중앙데일리

Militant moms mark 20 years of protests

Dec 11,2005

“Mothers with purple scarves,” members of the Association of Family Members of Democratization Activists, attending a concert on Saturday in celebration of their group’s 20th anniversary. By Kim Tae-seong

At 2 p.m. on Thursdays for the past 13 years, Pagoda Park in Jongno, central Seoul, has played host to a group of middle-aged women wearing purple head scarves and shouting in unison. Rain or shine, they appear, holding photographs of imprisoned activists and shouting, “Free prisoners of conscience!” Today, these “mothers of purple scarves,” members of the Association of Family Members of Democratization Activists, better known by the Korean abbreviation, Minkahyup, mark the 20th anniversary of their group’s foundation.
Korea’s modern history from the 1960s to the 1980s was an age of military regimes, led first by Park Chung Hee then by Chun Doo Hwan. Compared to the terrorists of today, the democratization activists ― mostly college students and intellectuals ― were mere nuisances. However, under the supervision of the then-powerful National Security Planning Agency, the state intelligence agency, such activists were blacklisted, detained and imprisoned, being defined as pro-communist, anti-state figures under the National Security Law. The regimes sometimes manipulated and fabricated incidents so as to crack down on the activists, as found recently by a “truth-finding” committee of the National Intelligence Service, today’s state intelligence agency. The military regimes tortured pro-North Korean activists to force them to recant their beliefs, many surviving activists witness today. Because they endured such torture and kept true to their “consciences,” such jailed activists were for decades called “prisoners of conscience.” Their main supporters on the outside were the “mothers of purple scarves.”
The history of Minkahyup dates back to 1974, when the Park Chung Hee regime detained and indicted about 180 student activists on charges of being involved in the Association of Young Students for Democracy, claiming they were a puppet organization of North Korea seeking to overthrow the South Korean regime. The family members of the detained students formed a group called the Council of Families of the Detained, which evolved into Minkahyup, launched in 1985. According to last week’s revelation by the state intelligence agency, the charges were fabricated by the Park regime.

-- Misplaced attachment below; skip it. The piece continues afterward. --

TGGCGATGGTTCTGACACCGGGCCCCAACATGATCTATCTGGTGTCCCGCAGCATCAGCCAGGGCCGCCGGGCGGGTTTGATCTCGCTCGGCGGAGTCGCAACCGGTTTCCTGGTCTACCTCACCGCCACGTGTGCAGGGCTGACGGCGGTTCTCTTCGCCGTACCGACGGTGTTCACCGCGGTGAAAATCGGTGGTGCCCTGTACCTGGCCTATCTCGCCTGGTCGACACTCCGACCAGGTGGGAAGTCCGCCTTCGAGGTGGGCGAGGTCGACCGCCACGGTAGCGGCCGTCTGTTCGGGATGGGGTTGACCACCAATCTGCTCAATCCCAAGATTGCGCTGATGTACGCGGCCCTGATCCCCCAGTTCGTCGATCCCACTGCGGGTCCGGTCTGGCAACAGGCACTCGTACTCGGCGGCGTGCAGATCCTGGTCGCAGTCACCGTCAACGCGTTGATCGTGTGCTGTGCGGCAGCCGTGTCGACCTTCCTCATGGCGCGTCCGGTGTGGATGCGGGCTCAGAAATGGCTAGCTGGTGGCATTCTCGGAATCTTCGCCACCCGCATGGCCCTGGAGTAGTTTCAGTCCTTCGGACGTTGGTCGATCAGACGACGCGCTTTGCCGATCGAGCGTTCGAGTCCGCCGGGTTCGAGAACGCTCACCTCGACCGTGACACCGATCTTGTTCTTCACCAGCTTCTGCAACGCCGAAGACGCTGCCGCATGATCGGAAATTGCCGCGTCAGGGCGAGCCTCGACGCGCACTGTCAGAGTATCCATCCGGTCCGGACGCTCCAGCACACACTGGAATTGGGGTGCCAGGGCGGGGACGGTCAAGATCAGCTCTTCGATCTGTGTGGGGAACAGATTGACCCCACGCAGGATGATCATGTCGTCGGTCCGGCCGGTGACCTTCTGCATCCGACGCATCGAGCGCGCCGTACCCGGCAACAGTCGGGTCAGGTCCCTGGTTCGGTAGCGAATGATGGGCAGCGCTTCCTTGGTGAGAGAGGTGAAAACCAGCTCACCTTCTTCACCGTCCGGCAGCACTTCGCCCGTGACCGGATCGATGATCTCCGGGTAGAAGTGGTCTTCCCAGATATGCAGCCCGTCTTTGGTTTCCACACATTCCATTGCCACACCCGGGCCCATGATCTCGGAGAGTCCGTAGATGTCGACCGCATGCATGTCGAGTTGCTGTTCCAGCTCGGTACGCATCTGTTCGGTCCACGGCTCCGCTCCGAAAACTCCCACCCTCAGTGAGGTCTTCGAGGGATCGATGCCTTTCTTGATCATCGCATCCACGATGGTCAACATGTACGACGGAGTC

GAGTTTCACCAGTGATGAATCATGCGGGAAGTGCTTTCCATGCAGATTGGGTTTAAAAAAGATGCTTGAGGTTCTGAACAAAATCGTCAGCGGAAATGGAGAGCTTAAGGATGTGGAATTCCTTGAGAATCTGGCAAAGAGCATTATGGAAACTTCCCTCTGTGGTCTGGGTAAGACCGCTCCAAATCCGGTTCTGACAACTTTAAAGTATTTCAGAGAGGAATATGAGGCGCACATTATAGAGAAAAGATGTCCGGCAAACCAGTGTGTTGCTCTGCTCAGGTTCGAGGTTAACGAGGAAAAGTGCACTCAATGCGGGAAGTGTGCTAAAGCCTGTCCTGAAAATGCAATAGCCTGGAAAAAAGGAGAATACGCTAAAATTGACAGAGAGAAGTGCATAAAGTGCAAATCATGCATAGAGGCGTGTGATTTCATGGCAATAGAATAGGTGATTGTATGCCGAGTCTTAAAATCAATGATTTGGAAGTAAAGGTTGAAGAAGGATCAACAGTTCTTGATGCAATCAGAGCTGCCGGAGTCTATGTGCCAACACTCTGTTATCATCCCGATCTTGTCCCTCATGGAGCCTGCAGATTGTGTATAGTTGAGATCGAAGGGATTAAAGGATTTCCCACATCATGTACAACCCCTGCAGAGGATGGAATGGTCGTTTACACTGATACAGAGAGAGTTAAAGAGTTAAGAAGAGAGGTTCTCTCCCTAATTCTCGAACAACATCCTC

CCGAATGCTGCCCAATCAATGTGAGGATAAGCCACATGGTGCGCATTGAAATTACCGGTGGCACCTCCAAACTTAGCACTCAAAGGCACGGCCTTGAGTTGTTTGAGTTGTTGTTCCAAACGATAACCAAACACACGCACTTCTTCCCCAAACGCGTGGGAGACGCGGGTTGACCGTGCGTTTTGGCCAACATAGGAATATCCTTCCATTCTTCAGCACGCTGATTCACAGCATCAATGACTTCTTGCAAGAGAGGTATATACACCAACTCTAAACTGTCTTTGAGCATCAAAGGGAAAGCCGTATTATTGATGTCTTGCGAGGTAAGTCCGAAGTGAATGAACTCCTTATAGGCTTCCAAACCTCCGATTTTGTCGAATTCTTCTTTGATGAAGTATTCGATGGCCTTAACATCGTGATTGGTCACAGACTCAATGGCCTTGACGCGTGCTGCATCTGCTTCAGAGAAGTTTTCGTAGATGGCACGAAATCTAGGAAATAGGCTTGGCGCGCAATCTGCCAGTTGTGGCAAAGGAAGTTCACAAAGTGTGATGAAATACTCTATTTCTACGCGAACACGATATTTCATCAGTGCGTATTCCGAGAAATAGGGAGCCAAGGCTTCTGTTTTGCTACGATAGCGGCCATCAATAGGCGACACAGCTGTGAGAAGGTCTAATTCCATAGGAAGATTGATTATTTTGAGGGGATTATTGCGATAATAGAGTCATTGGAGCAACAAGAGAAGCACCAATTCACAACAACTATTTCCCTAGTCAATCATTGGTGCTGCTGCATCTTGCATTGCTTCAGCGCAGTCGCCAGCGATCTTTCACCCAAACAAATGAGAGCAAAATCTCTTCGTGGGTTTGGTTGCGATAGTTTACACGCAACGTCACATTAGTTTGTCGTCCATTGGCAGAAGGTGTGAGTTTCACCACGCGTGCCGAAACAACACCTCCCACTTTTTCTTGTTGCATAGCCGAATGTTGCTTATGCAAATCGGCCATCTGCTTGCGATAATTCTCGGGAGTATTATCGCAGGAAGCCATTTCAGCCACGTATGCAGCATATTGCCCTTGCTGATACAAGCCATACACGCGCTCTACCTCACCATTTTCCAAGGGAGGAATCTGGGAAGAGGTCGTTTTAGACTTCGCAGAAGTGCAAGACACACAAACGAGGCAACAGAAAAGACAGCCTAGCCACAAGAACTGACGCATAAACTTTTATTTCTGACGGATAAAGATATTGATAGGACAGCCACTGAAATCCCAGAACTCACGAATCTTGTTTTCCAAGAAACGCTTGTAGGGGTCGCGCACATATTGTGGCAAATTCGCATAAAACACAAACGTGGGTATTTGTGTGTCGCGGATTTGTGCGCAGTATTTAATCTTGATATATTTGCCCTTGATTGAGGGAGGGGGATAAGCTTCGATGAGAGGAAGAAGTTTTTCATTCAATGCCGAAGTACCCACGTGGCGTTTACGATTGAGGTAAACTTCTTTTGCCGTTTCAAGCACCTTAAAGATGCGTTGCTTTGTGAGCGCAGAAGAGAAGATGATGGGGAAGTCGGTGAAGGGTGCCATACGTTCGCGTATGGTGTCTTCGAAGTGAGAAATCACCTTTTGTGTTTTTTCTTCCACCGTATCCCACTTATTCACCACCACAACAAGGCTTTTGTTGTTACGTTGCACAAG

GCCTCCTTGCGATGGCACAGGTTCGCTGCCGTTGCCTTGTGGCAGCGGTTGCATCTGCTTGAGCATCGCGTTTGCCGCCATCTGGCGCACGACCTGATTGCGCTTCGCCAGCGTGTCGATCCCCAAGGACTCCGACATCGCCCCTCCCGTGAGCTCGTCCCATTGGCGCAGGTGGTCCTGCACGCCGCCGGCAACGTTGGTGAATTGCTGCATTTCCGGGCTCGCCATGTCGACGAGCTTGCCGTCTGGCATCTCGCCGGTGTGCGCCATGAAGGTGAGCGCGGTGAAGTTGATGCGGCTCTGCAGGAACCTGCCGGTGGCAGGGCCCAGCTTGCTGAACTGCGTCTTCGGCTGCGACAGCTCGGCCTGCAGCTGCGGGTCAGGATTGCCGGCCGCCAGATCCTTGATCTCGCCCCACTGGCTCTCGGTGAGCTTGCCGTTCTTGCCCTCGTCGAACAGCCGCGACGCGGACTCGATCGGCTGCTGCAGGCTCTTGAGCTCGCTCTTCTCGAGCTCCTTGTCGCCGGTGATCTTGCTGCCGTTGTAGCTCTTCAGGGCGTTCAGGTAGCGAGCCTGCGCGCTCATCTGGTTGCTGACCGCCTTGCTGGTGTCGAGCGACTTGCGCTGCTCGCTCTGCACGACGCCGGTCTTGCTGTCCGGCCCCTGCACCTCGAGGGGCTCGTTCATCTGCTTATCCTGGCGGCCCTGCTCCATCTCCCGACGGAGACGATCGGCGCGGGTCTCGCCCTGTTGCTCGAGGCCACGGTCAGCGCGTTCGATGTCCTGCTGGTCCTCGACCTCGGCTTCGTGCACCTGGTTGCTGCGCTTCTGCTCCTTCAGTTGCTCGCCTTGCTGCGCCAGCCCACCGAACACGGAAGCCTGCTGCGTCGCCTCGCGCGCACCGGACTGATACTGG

The mothers’ tenacious, decades-long protests publicized the “prisoners of conscience” issue and earned public support. According to the group, as many as 1,400 prisoners of conscience were later released.
The Minkahyup mothers were not natural-born fighters against military regimes. Kim Dong-won, an independent movie director, says, “What’s indeed amazing about the ‘mothers’ is that they evolved into powerful, devoted activists themselves, from average people.” Mr. Kim, who presented a film honoring the group’s anniversary, titled “Purple Scarf,” adds, “We all owe a lot to the mothers for their efforts for democratization.”
Ham Ju-myeong, who was recently found innocent on charges of being a North Korean spy, said with tearful eyes, “When nobody paid attention to our pleas of innocence, the mothers of Minkahyup were the only ones who fought for us.” Mr. Ham falsely confessed he was a spy after undergoing torture under the military regime.
Jeong Sun-nyeo, 69, is one such purple-scarved mother. Ms. Jeong was a self-described “average mom,” before she learned in 1987 that her daughter, a prestigious Seoul National University student, had been arrested and detained as a student activist. “I could do nothing but cry, and was also taken to the police station,” Ms. Jeong said, at a concert to celebrate the 20th anniversary at Hanyang University on Saturday. “There was one police officer who told me to stay away from Minkahyup,” Ms. Jeong recalled, adding, “I wanted to find out what kind of organization Minkahyup was, to be feared by the police.” Ms. Jeong contacted the group, which helped her hire a lawyer for her daughter, although Ms. Jeong alone had been unable to find a lawyer willing to confront the military regime. Ms. Jeong subsequently joined other mothers on the street every Thursday, and has been an active member of Minkahyup for the past 18 years. (Her daughter was released in 1989.) During that period, Ms. Jeong was once hospitalized for five months, after being injured by a riot policeman at a street demonstration.
Times have changed and the nation saw the end of military regimes long ago. However, Ms. Jeong and other mothers refuse to stop their Thursday protests. “First of all, there is the National Security Law,” Ms. Jeong said. Minkahyup claims that about 100 activists still need to be cleared from wrongful charges as North Korean spies and that there are still about 50 prisoners of conscience in jail. Another major issue that the group supports is objection to military service on religious grounds. “There are so many things left to be done,” Ms. Jeong stressed.


by Chun Su-jin, Baek Il-hyun


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